"It is well settled that such matters as negligence, ordinary care, comparative negligence, and assumption of risk are to be resolved by the jury. McKinney & Co. v. Lawson, 180 Ga. App. 550, 551 (349 SE2d 763) (1986); Eyster v. Borg-Warner, 131 Ga. App. 702 (206 SE2d 668) (1974). It is also the jury which assesses the credibility of witnesses and the weight to be assigned to the evidence. Young v. State, 232 Ga. 176 (205 SE2d 307) (1974); Armour v. State, 154 Ga. App. 740 (270 SE2d 22) (1980); Causey v. State, 154 Ga. App. 76 (267 SE2d 475) (1980)." Cullen v. Timm, 184 Ga. App. 80, 81 (1) (360 SE2d 745). "`The jury is the final arbiter of the facts and the verdict must be construed by the trial and appellate courts in the light most favorable to upholding the jury verdict.' Church's Fried Chicken v. Lewis, 150 Ga. App. 154, 159 (256 SE2d 916, 921) (1979)." Gorin v. FPA 2, P.C., 184 Ga. App. 239, 240 (361 SE2d 193).

In the case sub judice, defendant testified that he was attempting to pass a small Honda motorcycle on a rural highway when the driver (Minda B. Rosequist) of the motorcycle "made a left turn right in front of ..." defendant's vehicle. Defendant testified that he did not have time to take evasive action and that he collided into the motorcycle. Defendant explained that "[a]ll I could do [was] put my brakes on as hard as I could." This testimony authorized the jury's finding that defendant's actions were not the proximate cause of Minda B. Rosequist's death. See Palmer v. Farmer, 184 Ga. App. 753 (1) (362 SE2d 453).

Judgment affirmed. Sognier, C. J., and Andrews, J., concur.

NOTES

[1] The advantage of a motion in limine is an advance ruling on the admissibility of evidence so as to insulate the jury from exposure to harmful inadmissible evidence. McCormick on Evidence (3rd ed.) § 52, pp. 126, 128. However, the moving party may be hard-pressed in establishing a basis for the exclusion of evidence since it is impossible to know exactly what evidence will be offered at trial. A good practice would therefore be to require an offer of proof from the proponent of the evidence so as to clarify any pre-trial ruling on admissibility and preserve the record for appeal. This practice would also enhance the trial judge's perspective before deciding whether to consider pre-trial objections to prospective evidence, i.e., the trial judge can more easily determine whether an informed decision on admissibility can be made before evidence is offered at trial. See 1 Wigmore, Evidence, § 18, pp. 790, 801-807.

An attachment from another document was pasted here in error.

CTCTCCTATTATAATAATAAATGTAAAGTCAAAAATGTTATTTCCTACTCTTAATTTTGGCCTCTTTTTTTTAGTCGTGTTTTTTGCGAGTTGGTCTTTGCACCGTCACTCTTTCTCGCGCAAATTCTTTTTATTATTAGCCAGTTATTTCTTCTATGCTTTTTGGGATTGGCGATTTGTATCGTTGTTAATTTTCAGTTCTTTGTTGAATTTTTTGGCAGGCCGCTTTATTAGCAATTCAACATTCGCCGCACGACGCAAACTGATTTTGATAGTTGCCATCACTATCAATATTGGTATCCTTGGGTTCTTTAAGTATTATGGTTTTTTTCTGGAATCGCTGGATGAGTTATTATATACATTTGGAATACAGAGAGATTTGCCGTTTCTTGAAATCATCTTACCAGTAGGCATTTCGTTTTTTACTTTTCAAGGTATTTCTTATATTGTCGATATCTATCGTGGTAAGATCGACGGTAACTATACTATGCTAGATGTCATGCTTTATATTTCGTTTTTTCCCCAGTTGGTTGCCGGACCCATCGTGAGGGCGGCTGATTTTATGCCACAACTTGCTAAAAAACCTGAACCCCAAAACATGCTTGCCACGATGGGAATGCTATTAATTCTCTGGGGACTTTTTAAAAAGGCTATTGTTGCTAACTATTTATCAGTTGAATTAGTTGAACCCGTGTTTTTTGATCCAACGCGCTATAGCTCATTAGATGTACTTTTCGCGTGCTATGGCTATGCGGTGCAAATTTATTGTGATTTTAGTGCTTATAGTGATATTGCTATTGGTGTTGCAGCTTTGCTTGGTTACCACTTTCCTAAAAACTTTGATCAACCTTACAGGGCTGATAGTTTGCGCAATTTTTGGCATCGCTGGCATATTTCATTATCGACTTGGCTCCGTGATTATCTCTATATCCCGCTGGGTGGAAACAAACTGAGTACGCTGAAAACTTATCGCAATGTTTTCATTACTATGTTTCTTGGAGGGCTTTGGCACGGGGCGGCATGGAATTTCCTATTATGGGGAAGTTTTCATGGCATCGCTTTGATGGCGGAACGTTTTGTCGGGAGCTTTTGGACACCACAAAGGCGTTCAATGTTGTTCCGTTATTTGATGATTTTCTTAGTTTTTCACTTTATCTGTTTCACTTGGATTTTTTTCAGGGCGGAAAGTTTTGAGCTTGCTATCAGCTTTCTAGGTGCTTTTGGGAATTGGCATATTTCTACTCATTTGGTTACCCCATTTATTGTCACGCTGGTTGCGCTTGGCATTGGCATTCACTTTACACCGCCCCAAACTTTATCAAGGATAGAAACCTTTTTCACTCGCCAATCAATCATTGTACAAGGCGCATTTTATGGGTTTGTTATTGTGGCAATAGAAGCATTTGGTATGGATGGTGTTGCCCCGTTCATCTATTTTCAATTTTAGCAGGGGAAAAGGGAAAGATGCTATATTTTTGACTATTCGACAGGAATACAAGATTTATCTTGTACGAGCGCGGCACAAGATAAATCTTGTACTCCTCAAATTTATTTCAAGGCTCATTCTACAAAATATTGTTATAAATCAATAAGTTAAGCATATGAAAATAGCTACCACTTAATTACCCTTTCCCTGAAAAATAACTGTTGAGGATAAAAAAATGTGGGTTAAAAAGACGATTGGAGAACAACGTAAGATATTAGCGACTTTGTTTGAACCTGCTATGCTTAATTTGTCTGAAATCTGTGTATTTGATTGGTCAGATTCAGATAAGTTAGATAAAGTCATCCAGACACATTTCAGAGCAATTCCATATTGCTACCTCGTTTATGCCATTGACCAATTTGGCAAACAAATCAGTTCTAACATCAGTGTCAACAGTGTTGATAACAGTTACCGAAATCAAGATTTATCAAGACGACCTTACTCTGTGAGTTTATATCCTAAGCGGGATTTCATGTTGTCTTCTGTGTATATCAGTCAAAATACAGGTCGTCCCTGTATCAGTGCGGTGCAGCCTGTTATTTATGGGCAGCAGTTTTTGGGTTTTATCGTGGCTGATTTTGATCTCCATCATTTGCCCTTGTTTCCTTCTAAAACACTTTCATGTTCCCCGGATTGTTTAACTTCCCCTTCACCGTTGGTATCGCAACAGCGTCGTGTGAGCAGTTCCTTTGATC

[2] The trial transcript reveals no offer of proof regarding the specific testimony defendant sought to exclude. However, the substance of the excluded testimony is apparent from the context of plaintiff's attorney's response to the trial court's assessment of the expected objectional evidence. Consequently, we address this enumeration based on plaintiff's attorney's perception of the objectional evidence and upon evidence derived from the witnesses expected to give the objectional testimony.